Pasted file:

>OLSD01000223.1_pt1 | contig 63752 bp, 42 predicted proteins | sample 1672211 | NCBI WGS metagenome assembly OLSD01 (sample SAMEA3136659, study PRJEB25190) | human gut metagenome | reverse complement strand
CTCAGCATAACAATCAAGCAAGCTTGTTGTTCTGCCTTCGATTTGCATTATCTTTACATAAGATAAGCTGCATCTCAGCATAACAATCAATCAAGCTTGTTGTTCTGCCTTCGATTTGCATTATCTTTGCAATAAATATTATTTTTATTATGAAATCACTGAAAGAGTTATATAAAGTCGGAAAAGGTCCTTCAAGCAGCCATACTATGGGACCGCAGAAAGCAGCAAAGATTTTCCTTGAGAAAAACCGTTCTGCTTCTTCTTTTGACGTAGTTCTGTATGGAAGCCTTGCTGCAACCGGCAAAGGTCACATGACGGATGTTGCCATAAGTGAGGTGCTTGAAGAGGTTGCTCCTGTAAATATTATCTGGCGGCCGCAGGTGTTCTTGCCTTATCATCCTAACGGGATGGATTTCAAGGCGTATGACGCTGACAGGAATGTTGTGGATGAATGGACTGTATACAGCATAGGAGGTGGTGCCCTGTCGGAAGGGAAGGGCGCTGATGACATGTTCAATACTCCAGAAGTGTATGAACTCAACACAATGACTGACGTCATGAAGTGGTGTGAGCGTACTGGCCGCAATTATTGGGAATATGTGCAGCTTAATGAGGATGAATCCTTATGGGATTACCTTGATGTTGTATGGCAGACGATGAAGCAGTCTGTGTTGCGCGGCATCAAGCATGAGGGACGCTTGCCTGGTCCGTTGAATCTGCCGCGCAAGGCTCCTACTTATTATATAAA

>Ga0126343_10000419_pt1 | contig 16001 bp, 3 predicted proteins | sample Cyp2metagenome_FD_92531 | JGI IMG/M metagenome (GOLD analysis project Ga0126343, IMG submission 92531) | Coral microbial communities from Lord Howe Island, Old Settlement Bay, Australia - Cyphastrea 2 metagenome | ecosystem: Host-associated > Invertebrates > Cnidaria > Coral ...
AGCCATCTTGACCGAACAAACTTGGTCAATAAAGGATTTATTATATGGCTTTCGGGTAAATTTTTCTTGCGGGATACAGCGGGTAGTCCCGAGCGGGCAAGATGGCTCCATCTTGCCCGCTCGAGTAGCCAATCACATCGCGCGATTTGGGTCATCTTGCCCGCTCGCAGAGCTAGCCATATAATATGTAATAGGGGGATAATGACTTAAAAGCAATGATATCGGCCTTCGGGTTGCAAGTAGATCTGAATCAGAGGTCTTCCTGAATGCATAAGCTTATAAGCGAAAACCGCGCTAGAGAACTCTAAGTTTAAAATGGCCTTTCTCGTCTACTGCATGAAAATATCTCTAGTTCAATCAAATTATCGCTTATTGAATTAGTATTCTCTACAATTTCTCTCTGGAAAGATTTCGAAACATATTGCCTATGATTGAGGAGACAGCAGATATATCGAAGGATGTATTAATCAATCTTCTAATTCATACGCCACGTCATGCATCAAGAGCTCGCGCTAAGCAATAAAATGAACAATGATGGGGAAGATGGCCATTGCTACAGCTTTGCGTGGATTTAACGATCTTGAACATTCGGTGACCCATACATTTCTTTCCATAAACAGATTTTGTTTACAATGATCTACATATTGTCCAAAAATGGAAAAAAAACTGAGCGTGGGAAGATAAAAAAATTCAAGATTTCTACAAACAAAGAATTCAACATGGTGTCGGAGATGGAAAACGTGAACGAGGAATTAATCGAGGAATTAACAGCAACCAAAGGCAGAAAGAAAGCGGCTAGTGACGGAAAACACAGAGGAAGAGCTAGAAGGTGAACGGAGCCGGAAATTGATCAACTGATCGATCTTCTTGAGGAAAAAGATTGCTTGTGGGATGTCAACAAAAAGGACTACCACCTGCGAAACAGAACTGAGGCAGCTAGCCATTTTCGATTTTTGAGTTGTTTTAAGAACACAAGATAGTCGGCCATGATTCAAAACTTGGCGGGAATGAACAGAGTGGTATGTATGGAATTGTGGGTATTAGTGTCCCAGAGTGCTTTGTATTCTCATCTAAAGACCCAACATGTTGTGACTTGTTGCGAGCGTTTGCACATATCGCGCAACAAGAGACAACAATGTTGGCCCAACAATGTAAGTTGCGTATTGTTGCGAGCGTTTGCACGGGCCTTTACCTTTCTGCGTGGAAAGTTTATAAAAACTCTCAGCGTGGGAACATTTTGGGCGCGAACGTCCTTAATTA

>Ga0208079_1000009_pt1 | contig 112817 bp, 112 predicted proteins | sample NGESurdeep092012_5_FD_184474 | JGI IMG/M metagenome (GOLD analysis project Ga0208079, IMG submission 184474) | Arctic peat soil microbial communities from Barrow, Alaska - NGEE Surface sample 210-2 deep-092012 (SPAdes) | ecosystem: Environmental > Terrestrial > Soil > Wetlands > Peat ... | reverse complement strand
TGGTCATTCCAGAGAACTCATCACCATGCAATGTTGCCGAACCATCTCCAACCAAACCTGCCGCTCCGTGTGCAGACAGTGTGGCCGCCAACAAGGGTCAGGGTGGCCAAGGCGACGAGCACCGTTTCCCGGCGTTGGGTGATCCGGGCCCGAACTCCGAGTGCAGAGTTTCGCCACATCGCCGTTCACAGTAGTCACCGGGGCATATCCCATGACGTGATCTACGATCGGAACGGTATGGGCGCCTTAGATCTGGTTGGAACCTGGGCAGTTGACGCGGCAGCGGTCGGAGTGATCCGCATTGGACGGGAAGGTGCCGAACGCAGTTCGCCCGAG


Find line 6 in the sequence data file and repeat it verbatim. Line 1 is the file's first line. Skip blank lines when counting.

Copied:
TGGTCATTCCAGAGAACTCATCACCATGCAATGTTGCCGAACCATCTCCAACCAAACCTGCCGCTCCGTGTGCAGACAGTGTGGCCGCCAACAAGGGTCAGGGTGGCCAAGGCGACGAGCACCGTTTCCCGGCGTTGGGTGATCCGGGCCCGAACTCCGAGTGCAGAGTTTCGCCACATCGCCGTTCACAGTAGTCACCGGGGCATATCCCATGACGTGATCTACGATCGGAACGGTATGGGCGCCTTAGATCTGGTTGGAACCTGGGCAGTTGACGCGGCAGCGGTCGGAGTGATCCGCATTGGACGGGAAGGTGCCGAACGCAGTTCGCCCGAG